Lloyds bank scam warning after man loses £42,000 online and ‘can’t buy dream home’ | Personal Finance | Finance | #lovescams | #datingapps

One man lost £42,000 life savings after falling victim to this scam and warns others to watch out for the signs.

Online dating is a popular way to meet new people, but fraudsters use fake profiles to try to steal money from people by preying on their emotions.

Alexandr Gutu, had dreamed of starting a family and buying his own house in Derbyshire, however, this dream was taken away after a scammer pretended to be a woman in need of help.

The 33-year-old had been working up to 320 hours a month at his two jobs to save enough money to buy a house.

Unfortunately, his hours got reduced which meant he wasn’t earning as much money. However, he used the extra free time he had to sign up to a dating website in hopes of meeting someone to settle down with.

Within days he started speaking to a scammer who was using a fake alias, pretending to be a woman and they started messaging each other frequently.

Mr Gutu told Derbyshire Live: “We had conversations about life, family, and the future. One day she asked me about my plans for the future and I answered that I want to buy a house in England.

“She said that she had an uncle who worked at a big European company and does some trading and could help provide me with some help with extra income because I lost my hours [at my job].”

After some time talking, Mr Gutu felt he had developed a relationship with her as he also had conversations with the woman’s ‘uncle’.

The woman’s ‘uncle’ explained that because he was in a relationship with his niece, he would help him out in the cryptocurrency world to get some of the money back that he was losing as his hours were reduced.

An account was set up in Mr Gutu’s name and he transferred a small amount of money into the account through cryptocurrency.

He said: “Everything was alright, I transferred some more money because it was looking good until I transferred a big amount of money and then requested some back. The scammers deleted the WhatsApp account and disappeared with my money.”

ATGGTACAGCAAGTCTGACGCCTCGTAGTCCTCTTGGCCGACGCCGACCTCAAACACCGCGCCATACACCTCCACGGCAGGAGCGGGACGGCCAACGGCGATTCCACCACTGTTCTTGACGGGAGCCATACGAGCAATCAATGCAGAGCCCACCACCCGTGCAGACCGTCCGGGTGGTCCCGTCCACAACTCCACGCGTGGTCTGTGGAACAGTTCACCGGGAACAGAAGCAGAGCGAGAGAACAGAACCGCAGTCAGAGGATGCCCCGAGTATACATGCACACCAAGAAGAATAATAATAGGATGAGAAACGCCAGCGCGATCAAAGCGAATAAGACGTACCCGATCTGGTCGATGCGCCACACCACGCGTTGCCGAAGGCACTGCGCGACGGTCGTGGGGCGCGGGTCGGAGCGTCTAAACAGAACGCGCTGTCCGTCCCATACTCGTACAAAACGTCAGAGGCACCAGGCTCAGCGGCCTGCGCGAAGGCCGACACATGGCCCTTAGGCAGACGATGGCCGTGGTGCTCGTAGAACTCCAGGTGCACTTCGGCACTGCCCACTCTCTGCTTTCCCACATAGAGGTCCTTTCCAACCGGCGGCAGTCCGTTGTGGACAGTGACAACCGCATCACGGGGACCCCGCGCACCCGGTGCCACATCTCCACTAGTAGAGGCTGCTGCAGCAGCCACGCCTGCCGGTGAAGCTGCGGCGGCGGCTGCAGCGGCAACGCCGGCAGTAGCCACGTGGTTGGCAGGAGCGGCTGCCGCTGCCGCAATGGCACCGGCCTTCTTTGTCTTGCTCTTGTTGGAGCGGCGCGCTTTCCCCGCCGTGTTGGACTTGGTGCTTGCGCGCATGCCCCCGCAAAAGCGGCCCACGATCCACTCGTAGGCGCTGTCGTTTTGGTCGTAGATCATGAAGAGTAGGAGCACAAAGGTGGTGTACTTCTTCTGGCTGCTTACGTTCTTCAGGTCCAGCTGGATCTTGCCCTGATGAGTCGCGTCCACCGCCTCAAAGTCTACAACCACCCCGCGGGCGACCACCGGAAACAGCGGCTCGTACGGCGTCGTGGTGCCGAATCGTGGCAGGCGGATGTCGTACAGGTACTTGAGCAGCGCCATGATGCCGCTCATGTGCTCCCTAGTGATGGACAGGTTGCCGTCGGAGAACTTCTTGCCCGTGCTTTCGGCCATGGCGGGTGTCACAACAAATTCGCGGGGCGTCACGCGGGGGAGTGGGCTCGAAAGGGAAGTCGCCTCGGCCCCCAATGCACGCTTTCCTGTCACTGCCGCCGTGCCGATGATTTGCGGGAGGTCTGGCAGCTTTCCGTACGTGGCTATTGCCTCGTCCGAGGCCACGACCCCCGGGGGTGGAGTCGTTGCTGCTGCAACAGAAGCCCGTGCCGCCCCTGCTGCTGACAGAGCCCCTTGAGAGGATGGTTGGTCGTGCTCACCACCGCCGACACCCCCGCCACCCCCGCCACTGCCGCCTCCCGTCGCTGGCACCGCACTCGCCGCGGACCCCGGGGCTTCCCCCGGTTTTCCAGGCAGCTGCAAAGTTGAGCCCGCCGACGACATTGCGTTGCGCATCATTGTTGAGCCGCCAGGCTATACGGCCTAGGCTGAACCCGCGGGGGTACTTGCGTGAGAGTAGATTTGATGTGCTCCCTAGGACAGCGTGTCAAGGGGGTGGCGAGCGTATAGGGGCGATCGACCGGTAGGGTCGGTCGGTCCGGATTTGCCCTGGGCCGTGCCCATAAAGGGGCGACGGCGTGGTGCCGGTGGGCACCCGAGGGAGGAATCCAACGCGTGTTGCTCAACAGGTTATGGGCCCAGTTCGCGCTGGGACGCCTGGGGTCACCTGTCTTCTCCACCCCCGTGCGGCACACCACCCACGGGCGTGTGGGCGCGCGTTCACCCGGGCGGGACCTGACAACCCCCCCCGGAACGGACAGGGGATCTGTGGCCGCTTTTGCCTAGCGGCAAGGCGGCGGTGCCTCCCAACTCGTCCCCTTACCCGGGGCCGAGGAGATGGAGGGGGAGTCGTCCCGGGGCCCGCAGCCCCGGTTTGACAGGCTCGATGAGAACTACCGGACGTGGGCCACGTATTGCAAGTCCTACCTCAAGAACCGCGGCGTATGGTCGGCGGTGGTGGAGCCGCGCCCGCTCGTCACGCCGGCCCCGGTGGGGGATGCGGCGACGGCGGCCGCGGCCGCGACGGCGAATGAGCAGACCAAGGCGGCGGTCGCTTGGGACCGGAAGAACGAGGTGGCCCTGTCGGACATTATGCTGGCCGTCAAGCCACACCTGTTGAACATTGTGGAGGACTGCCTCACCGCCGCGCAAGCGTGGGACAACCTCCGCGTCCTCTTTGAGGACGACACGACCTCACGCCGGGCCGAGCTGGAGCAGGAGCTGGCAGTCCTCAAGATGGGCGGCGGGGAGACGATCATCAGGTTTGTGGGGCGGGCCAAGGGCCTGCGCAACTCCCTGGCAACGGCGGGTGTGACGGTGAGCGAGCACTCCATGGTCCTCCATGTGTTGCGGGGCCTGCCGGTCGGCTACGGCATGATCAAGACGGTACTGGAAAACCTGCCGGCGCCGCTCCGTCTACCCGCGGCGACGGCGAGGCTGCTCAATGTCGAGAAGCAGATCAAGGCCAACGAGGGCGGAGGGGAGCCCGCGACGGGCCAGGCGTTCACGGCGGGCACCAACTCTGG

Mr Gutu sent the scammers £42,000 in total as he thought he was helping his girlfriend.

He continued: “Now without my savings, I can’t buy a house, I can’t create a family, I’m always working.

“I wanted to find a girlfriend instead found a scam. I worked out that it will take me two years of working every day to earn the money back.

“I, myself, feel guilty, I was trying to find a girlfriend and was trusting. I did these payments.”

Romance scams increased by 30 percent last year, and victims lost £8,234 on average, slightly less than last year, which saw victims losing around 8,655, according to new research from Lloyds Bank.

The data shows that men now make up the majority of reported cases at 53 percent.

Liz Ziegler, retail bank fraud and financial crime director said: “As a rule of thumb, we strongly discourage anyone from transferring money to someone they have not met in person.

“After all, there’s no limit to the depths a scammer would sink to get what they want.”

On their website, Lloyds explains that fake dating profiles are after only one thing – “your money.” They warn that money should never be a part of any dating chat.

They listed a few more tell-tale signs of a dating scam:

  • Let’s chat elsewhere – They want to move the chat to another app, like WhatsApp.
  • Like you lots – Quickly express strong feelings for you, even love.
  • Can’t meet in person – Their job stops them from meeting up. Being in the military, working abroad or on oil rigs are common cover stories.
  • Odd profile – Pictures could be fake or of a celebrity, or it doesn’t have much about their life.
  • Can’t video call – Phone or internet problems stop them from chatting on video.
  • Give you a pet name – This stops them using the wrong name, as they chat to lots of people at the same time.

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